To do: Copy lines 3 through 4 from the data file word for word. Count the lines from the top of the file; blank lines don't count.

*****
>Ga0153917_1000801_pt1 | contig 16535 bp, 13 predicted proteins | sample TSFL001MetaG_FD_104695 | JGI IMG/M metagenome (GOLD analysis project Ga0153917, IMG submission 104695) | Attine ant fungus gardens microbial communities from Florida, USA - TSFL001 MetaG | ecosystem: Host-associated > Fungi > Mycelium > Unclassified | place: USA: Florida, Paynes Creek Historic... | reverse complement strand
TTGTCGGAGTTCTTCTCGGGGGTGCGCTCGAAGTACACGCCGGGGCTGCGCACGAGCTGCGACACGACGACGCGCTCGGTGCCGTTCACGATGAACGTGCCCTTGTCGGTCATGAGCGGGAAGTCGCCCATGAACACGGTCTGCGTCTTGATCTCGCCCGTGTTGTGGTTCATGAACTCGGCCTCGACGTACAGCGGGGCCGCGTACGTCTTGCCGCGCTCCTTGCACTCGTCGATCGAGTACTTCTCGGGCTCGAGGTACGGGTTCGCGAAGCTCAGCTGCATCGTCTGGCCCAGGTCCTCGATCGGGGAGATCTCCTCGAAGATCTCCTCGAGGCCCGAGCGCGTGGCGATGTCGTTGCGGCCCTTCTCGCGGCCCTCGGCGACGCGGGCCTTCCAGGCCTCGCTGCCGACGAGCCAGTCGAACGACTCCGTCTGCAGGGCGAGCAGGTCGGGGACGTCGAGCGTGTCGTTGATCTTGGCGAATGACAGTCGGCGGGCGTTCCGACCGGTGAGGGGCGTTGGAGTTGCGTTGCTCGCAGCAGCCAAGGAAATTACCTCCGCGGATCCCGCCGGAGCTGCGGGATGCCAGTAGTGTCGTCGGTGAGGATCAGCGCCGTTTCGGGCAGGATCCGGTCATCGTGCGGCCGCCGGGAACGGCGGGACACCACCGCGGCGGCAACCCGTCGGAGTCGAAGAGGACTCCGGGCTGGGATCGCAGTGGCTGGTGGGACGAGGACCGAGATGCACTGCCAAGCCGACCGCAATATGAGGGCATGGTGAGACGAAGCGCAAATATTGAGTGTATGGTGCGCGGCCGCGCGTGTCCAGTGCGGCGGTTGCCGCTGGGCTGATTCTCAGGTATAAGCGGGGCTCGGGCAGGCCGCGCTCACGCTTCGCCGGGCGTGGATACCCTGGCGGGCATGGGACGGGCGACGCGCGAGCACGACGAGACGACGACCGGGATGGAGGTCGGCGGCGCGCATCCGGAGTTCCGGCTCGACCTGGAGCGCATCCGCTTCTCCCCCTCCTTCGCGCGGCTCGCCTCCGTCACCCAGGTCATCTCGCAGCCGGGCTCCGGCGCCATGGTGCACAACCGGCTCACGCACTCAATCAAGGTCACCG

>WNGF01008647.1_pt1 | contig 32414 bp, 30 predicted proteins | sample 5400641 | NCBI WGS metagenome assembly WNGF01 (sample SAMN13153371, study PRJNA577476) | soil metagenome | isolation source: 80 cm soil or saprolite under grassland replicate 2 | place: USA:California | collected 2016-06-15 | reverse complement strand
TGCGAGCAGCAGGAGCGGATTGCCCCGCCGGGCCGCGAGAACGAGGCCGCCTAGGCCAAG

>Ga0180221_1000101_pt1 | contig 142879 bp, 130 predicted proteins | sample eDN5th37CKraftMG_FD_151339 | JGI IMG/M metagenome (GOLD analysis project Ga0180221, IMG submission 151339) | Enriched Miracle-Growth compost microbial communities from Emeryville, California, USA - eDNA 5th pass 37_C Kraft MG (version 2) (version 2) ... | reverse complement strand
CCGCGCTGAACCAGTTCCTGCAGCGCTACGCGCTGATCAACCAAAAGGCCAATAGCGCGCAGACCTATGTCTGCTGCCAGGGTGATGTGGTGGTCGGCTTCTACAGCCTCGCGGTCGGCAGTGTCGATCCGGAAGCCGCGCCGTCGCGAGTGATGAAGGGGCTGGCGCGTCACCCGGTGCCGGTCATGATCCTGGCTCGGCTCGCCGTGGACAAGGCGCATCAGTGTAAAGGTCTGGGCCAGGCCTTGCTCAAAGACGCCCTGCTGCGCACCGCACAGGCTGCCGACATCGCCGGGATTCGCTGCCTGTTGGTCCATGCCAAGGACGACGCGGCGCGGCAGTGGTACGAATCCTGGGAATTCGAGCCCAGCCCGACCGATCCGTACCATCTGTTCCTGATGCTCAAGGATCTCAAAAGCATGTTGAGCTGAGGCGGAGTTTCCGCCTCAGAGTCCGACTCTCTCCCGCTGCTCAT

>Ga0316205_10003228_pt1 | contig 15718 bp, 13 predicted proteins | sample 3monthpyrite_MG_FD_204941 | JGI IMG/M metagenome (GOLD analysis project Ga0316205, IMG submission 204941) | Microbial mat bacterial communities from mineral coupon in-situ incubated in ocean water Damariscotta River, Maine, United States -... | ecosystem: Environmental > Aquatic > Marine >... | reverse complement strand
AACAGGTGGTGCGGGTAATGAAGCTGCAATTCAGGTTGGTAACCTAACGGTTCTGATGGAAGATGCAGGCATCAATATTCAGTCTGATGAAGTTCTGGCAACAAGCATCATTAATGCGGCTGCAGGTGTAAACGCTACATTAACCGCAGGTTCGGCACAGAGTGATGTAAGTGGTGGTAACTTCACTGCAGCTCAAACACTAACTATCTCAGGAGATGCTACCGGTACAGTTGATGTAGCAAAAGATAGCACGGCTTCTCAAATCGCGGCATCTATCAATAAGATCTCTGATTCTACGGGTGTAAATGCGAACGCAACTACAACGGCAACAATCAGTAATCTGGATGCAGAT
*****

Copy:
>WNGF01008647.1_pt1 | contig 32414 bp, 30 predicted proteins | sample 5400641 | NCBI WGS metagenome assembly WNGF01 (sample SAMN13153371, study PRJNA577476) | soil metagenome | isolation source: 80 cm soil or saprolite under grassland replicate 2 | place: USA:California | collected 2016-06-15 | reverse complement strand
TGCGAGCAGCAGGAGCGGATTGCCCCGCCGGGCCGCGAGAACGAGGCCGCCTAGGCCAAG